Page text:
The locals were great, friendly and welcoming. In general fellow incomers like us were a nightmare. When people watching Fiona would indulge me in our game of guessing the makers of underwear people were wearing. Not a lot of Marks and Spencer’s in this town. They would be more than happy to tell you of the designer London Stores in which expensive fur knickers might be bought. In our few years in our road many people came and left. There were certain houses with a six monthly recycling as the people found the commute too arduous or the expense of living in the town so great that they a had no social time. I always remember St Albans for the attitude of those who shopped in their out of town shopping centre. It was almost impossible to find a space to park because they were always full with discarded shopping trolleys. We would always take our trolley back to the storage areas that were designed as collection points. We were often castigated for doing so. “You are doing my son Tarquin’s job you know”. “It was someone else’s job to collect the trolleys and we do not have to do it.” Please and thank you in a pub? Forget it. In St Albans it was wave your notes, say what you need and click one’s fingers should Tarquin’s sister need to collect plates after a meal. As you can probably guess we hated the place and couldn’t wait to look to get out.
We did however enjoy the house and street we lived in. We had a rather mad Spanish lady called Maria who lived next door. She was very friendly and always wanted to chat over the wall. She had lived in the house for forty plus years but still had a limited range of English vocabulary. Similarly, the family on the other side of the house had been there since the sixties and the eldest son was in his thirties and living at home with Mum and Dad.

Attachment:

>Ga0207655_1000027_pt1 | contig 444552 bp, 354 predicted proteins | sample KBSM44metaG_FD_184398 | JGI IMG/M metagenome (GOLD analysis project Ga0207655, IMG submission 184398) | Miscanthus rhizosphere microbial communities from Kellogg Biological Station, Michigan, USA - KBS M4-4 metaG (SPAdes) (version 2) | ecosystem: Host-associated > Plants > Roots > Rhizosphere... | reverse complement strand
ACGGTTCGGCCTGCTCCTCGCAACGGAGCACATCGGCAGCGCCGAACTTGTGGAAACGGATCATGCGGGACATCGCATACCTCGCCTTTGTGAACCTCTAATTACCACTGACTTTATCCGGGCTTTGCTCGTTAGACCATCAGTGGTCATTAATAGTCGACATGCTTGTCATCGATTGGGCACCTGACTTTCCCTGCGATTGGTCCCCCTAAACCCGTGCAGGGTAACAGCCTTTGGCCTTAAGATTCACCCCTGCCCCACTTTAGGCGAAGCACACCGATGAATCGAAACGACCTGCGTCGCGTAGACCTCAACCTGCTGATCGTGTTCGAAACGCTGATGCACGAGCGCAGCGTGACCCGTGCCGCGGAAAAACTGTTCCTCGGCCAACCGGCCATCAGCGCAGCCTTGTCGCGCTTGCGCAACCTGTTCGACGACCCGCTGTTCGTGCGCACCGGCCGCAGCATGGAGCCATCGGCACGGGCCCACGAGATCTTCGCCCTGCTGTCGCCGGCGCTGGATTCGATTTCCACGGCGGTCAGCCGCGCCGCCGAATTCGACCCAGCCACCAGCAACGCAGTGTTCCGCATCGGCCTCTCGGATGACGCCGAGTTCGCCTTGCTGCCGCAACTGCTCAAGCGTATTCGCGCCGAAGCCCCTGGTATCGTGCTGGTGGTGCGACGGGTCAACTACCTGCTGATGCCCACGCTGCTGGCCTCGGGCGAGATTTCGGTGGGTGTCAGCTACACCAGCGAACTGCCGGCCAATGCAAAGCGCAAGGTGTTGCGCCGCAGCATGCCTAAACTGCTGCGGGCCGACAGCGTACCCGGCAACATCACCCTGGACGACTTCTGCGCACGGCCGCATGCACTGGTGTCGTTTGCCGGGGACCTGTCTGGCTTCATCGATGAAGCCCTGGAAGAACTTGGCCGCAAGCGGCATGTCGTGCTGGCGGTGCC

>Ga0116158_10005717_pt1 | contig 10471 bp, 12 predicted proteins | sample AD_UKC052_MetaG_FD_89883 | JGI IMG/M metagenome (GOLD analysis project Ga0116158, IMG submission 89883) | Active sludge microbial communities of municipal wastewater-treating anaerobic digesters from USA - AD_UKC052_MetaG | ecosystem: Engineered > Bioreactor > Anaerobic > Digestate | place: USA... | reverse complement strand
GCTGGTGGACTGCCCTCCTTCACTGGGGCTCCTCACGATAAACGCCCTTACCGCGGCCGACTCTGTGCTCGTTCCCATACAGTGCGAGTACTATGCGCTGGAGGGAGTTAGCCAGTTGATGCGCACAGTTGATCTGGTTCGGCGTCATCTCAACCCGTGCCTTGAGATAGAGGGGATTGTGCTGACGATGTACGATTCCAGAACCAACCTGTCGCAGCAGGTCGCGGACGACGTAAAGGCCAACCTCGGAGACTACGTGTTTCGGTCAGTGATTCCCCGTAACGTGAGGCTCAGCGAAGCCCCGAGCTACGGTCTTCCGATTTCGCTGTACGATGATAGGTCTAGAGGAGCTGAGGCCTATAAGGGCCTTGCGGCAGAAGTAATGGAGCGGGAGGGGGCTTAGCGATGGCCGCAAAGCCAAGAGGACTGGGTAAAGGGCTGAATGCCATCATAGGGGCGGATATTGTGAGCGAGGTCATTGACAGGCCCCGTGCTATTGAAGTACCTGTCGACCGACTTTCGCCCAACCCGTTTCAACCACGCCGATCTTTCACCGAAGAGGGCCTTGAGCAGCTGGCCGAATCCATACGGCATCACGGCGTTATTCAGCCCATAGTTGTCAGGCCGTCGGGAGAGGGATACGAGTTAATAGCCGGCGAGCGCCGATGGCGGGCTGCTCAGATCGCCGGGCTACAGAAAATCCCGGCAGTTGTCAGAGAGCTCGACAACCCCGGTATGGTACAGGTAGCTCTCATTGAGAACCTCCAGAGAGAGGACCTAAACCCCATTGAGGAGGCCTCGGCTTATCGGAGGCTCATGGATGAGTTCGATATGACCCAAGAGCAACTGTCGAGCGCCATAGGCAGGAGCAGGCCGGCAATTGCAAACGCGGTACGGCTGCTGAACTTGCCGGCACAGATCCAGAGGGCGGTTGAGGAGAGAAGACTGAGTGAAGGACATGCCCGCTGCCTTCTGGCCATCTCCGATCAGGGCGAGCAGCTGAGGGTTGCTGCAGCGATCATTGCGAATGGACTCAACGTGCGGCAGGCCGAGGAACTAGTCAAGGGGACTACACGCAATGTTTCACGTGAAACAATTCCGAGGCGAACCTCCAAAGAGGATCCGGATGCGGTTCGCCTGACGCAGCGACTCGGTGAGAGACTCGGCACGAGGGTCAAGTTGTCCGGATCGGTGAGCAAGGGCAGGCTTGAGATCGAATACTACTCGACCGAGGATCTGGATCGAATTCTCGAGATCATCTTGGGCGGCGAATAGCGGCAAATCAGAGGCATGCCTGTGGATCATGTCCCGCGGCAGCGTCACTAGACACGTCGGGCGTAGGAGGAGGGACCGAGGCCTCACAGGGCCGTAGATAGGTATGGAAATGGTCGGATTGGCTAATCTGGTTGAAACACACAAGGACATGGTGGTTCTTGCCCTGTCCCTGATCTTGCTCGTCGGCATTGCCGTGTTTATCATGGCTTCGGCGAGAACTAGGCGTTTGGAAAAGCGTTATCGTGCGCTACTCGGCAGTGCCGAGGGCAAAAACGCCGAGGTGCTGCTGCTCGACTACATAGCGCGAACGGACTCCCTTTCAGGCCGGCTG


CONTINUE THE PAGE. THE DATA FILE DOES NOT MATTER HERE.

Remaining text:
The new garden
In the first year most of my spare time was spent on renovations. The priority order was as follows.
January – New Locks
February – Alarms
March – Dining Room
April – Lawn and garden, paint porch
May – Carpets
June – Garden
July – Sky and T.V.
August – Expose tiles and original floorboards.
September – Bedrooms
October – Living Room
November –Front garden
The new dining room
Our plan was that I would do the job at Luton for a couple more years and then we would be off. We would probably go back to Milton Keynes but possibly to Sussex or the South Coast to be nearer to MIL. We were still regularly visiting the coastal towns of Bexhill and Seaford. I fancied living in somewhere like Bexhill. The house prices were pretty similar to Milton Keynes but jobs would be pretty scarce. I decided that the NPQH would be a good thing to do if only to fill the C.V. with Deputy Head valuable material. In reality a move would probably have to be to one of the larger towns like Tunbridge Wells, Hastings or at a last resort, Brighton. Bristol was on my radar but Fiona made it very clear she would not live in a place where the locals regularly ended sentences with a preposition, mind, or a person’s name.
Mt. St Helens
Walking in the Mountains near Mt Hood.
The move had given us enough spare money to go back to the States in the summer. We had three weeks starting in Seattle. Our route took us to Bellingham, Mt. Baker, Victoria in British Colombia, Leavenworth, The Dales, Columbia Gorge, Kelso, Mt. St Helens, Long Beach, Ilwaco, Bremerton, Mt. Ranier, Alki and back to Seattle. Boston Red Sox lost 10 -3 to Seattle Mariners on our final day in town.
Beer before Baseball
Bristol Rovers finished the 2001 -02 season in 23rd place in the bottom division. I still have a signed photo of that team on my bathroom wall. Alvin Bubb played for the team and had a brother who also lived in Hunters Reach. As a kind gesture he got the team to sign the team pic. His name was alongside those of Nathan Ellington, Lewis Hogg, and David Hillier. Then only one team, in this case Halifax, was relegated. For now we had the curious honour of watching what was officially and statistically the worst Rovers side ever. In that season in the same division Swansea finished 20th, and Hull City in 11th.
And in other news we went to Clarkie and Jenny’s wedding.
ON THIS DAY
1987 3rds Keresley H W 10-0
1998 Gillingham A 1-1
2002 MOVE TO 30 College Rd St Albans
2006 Leyton Orient H 3-3
2009 Southend A 0-1
2015 Dartford A 2-2